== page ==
To win your free pass to the advance Chicago screening of “Into the Abyss” courtesy of HollywoodChicago.com, just answer our question below. That’s it! This advance screening is on Monday, Nov. 7, 2011 at 7 p.m. in downtown Chicago. Directions to enter this HollywoodChicago.com Hookup and win can be found beneath the graphic below.
Image credit: IFC Films »
- firstname.lastname@example.org (Adam Fendelman)
The first trailer for Werner Herzog’s Into the Abyss has been released. In the documentary, Herzog examines the issues surrounding the death penalty and interviews death row inmates, police officers, and victims’ family members. Judging from the trailer, the pic looks like an incredibly hard watch. It’s cold, somber, and confronting. The quotes given throughout the trailer from the likes of Roger Ebert and A.O. Scott make me eager to see what kind of film Herzog has put together, as it's sure to be unlike any conventional documentary covering the death penalty. Hit the jump to watch the trailer. The film opens November 11th. Click over to Apple to watch in HD. Here’s the synopsis: Legendary filmmaker Werner Herzog (Cave Of Forgotten Dreams, Grizzly Man) returns with Into The Abyss: A Tale Of Death, A Tale Of Life, a riveting examination of a horrible crime which »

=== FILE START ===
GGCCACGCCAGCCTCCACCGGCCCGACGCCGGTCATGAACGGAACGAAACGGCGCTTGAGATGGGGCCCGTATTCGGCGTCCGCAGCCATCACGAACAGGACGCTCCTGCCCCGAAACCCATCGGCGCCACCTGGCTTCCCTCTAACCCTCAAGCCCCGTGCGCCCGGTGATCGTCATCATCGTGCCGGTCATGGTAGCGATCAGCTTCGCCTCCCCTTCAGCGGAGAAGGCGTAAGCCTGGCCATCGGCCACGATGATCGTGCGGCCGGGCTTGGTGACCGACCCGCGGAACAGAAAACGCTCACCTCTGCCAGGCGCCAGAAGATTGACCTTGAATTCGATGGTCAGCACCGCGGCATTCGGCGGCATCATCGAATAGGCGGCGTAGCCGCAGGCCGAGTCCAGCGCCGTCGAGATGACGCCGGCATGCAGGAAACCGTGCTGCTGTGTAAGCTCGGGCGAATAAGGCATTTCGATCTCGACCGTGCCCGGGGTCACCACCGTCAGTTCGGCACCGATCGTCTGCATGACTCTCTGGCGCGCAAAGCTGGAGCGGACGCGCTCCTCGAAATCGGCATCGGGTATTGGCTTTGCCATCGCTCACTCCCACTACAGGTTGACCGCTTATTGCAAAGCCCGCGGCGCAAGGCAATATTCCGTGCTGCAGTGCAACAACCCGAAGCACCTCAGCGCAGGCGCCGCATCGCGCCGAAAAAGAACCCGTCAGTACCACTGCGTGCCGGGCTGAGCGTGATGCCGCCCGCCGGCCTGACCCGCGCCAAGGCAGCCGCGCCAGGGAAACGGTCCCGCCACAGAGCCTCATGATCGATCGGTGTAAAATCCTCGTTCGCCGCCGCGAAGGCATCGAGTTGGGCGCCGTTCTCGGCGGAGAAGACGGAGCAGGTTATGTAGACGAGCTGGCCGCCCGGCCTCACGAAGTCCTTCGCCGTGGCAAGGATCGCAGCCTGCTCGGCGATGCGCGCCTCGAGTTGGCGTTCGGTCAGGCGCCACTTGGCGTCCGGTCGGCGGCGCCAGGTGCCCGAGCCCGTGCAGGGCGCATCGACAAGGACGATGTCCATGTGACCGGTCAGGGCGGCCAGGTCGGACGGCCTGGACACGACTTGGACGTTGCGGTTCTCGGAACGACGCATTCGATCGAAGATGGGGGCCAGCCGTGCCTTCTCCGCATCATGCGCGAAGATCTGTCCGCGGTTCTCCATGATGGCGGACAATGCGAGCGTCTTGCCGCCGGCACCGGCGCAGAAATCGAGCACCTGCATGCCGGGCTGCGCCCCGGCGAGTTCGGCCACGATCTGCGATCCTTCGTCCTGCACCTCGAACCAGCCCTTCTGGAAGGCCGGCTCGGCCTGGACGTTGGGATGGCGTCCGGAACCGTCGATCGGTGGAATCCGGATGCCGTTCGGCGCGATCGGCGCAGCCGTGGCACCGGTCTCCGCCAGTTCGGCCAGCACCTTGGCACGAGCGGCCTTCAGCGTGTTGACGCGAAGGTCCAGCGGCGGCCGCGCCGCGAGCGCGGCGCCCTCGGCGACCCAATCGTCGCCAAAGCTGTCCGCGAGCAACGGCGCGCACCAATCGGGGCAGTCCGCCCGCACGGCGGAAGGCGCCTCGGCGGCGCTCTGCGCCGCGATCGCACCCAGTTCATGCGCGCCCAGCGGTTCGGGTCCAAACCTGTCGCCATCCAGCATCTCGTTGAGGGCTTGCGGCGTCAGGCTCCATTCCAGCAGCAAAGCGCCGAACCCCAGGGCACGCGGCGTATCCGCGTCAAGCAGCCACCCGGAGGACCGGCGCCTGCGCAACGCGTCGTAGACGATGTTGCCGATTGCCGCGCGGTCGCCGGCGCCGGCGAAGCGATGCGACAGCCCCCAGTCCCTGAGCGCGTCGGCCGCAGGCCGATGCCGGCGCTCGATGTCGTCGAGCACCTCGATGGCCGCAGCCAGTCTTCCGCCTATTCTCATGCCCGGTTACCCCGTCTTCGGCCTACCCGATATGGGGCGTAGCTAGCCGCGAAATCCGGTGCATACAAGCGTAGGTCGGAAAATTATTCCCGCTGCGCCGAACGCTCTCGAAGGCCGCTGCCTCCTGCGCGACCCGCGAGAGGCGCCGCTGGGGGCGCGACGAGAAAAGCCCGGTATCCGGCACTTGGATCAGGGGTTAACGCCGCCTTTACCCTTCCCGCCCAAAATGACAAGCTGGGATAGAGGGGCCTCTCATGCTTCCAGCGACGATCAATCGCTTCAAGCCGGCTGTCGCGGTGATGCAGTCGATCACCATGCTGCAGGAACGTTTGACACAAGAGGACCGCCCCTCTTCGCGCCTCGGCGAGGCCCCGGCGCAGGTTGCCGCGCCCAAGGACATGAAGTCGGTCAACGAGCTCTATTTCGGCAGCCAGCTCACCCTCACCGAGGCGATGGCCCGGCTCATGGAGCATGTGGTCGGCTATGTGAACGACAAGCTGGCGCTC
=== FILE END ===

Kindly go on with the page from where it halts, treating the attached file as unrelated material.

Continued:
- Adam Chitwood
Legendary filmmaker Werner Herzog (Cave Of Forgotten Dreams, Grizzly Man) returns with Into The Abyss: A Tale Of Death, A Tale Of Life, a riveting examination of a horrible crime which probes the human psyche to explore why people kill–and why the state kills. In intimate conversations with those involved, including 28-year-old death row inmate Michael Perry (who was scheduled to die eight days after his interview with Herzog), the filmmaker achieves what he describes as “a gaze into the abyss of the human soul.” As he’s so often done before, Herzog’s investigation unveils layers of humanity, making an enlightening trip out of ominous territory.
The film will be in theaters November 11th, »
- Michelle McCue